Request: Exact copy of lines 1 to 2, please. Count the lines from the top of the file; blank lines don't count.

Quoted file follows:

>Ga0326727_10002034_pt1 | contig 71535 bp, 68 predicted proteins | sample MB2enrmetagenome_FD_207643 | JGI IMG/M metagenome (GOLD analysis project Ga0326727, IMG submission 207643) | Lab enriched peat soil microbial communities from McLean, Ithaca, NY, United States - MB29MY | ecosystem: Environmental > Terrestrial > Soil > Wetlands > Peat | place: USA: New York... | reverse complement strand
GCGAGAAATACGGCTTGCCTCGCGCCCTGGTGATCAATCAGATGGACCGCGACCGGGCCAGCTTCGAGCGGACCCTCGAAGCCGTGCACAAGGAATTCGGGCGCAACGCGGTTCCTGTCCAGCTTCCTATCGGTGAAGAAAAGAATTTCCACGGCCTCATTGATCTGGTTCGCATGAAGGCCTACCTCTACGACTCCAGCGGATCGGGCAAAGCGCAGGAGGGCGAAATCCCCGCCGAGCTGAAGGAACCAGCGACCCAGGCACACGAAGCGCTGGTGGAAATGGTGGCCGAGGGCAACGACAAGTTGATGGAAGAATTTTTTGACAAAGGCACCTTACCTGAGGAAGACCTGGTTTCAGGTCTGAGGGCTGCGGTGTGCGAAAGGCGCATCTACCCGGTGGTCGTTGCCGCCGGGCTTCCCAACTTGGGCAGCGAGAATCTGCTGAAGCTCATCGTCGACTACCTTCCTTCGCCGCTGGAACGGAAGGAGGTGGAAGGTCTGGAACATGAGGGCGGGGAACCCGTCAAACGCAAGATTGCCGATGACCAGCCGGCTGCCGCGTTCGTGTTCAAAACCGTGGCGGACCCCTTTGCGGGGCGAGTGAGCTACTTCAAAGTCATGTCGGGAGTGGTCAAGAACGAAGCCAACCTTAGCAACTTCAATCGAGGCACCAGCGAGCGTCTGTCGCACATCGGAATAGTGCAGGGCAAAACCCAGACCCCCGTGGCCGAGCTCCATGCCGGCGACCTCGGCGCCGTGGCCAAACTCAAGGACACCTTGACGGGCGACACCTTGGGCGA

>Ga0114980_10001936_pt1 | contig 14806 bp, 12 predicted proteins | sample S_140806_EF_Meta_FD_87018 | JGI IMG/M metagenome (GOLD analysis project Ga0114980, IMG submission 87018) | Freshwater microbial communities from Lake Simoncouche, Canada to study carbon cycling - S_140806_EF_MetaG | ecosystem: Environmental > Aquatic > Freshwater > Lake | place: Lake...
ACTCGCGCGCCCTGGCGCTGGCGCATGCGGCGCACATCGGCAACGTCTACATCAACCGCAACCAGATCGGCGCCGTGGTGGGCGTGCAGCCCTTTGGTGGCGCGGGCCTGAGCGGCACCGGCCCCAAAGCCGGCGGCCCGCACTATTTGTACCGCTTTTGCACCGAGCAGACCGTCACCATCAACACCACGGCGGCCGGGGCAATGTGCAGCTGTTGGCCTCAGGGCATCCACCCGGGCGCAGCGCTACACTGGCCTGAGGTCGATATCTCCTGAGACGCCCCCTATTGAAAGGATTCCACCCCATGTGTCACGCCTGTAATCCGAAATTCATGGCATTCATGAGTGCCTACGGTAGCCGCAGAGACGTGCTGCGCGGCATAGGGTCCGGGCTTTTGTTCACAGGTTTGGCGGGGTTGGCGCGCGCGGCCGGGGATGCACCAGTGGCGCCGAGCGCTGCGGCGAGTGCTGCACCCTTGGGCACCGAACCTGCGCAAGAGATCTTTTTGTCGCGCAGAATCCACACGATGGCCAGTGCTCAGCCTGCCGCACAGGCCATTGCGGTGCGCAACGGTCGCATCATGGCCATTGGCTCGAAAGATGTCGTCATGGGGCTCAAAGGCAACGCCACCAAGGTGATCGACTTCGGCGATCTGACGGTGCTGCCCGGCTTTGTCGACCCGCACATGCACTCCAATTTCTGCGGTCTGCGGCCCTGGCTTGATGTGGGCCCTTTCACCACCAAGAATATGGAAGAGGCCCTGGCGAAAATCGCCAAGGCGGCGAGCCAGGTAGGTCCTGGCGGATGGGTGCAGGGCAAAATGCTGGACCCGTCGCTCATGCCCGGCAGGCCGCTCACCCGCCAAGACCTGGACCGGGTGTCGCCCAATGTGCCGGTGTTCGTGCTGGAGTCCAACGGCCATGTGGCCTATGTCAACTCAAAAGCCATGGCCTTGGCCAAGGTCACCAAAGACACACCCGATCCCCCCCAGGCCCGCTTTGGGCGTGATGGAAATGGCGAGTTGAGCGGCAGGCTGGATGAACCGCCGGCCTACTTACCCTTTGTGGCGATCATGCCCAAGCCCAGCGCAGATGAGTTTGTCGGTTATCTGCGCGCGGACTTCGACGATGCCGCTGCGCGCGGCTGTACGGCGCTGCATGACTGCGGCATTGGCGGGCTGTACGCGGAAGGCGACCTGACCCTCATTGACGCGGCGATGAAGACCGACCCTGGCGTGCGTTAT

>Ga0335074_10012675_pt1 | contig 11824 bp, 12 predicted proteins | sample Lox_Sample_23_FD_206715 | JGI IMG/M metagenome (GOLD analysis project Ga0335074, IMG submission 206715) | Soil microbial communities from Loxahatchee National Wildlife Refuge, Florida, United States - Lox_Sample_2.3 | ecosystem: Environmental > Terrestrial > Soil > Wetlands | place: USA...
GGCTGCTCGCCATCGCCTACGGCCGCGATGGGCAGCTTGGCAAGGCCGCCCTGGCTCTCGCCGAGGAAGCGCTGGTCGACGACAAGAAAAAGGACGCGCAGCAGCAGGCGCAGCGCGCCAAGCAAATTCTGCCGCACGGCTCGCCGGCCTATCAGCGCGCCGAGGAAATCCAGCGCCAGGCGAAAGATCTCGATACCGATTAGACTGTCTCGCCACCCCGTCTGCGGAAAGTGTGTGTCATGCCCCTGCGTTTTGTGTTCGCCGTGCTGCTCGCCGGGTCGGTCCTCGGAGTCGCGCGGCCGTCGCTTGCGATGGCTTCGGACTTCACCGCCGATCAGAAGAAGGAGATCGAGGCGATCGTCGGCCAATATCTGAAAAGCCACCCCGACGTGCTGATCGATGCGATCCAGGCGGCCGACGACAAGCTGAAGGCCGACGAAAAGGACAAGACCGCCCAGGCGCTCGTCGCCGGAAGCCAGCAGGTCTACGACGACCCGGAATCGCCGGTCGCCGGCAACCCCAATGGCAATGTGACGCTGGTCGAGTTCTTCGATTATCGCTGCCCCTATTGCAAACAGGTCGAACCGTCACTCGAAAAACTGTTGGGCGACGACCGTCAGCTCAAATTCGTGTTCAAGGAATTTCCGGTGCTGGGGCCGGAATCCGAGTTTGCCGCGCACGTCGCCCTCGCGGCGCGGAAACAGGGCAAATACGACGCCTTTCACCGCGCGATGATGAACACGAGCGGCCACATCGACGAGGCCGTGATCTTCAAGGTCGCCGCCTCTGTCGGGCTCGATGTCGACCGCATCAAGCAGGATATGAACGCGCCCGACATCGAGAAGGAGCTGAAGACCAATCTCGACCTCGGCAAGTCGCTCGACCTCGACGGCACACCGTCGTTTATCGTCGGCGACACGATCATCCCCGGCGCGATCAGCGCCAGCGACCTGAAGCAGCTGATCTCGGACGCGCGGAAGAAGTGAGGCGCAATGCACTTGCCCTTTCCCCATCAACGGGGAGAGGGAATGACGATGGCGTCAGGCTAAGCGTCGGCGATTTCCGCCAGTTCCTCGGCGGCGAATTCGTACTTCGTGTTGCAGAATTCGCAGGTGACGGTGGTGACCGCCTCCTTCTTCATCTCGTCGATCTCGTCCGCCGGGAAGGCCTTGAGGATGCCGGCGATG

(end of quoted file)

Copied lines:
>Ga0326727_10002034_pt1 | contig 71535 bp, 68 predicted proteins | sample MB2enrmetagenome_FD_207643 | JGI IMG/M metagenome (GOLD analysis project Ga0326727, IMG submission 207643) | Lab enriched peat soil microbial communities from McLean, Ithaca, NY, United States - MB29MY | ecosystem: Environmental > Terrestrial > Soil > Wetlands > Peat | place: USA: New York... | reverse complement strand
GCGAGAAATACGGCTTGCCTCGCGCCCTGGTGATCAATCAGATGGACCGCGACCGGGCCAGCTTCGAGCGGACCCTCGAAGCCGTGCACAAGGAATTCGGGCGCAACGCGGTTCCTGTCCAGCTTCCTATCGGTGAAGAAAAGAATTTCCACGGCCTCATTGATCTGGTTCGCATGAAGGCCTACCTCTACGACTCCAGCGGATCGGGCAAAGCGCAGGAGGGCGAAATCCCCGCCGAGCTGAAGGAACCAGCGACCCAGGCACACGAAGCGCTGGTGGAAATGGTGGCCGAGGGCAACGACAAGTTGATGGAAGAATTTTTTGACAAAGGCACCTTACCTGAGGAAGACCTGGTTTCAGGTCTGAGGGCTGCGGTGTGCGAAAGGCGCATCTACCCGGTGGTCGTTGCCGCCGGGCTTCCCAACTTGGGCAGCGAGAATCTGCTGAAGCTCATCGTCGACTACCTTCCTTCGCCGCTGGAACGGAAGGAGGTGGAAGGTCTGGAACATGAGGGCGGGGAACCCGTCAAACGCAAGATTGCCGATGACCAGCCGGCTGCCGCGTTCGTGTTCAAAACCGTGGCGGACCCCTTTGCGGGGCGAGTGAGCTACTTCAAAGTCATGTCGGGAGTGGTCAAGAACGAAGCCAACCTTAGCAACTTCAATCGAGGCACCAGCGAGCGTCTGTCGCACATCGGAATAGTGCAGGGCAAAACCCAGACCCCCGTGGCCGAGCTCCATGCCGGCGACCTCGGCGCCGTGGCCAAACTCAAGGACACCTTGACGGGCGACACCTTGGGCGA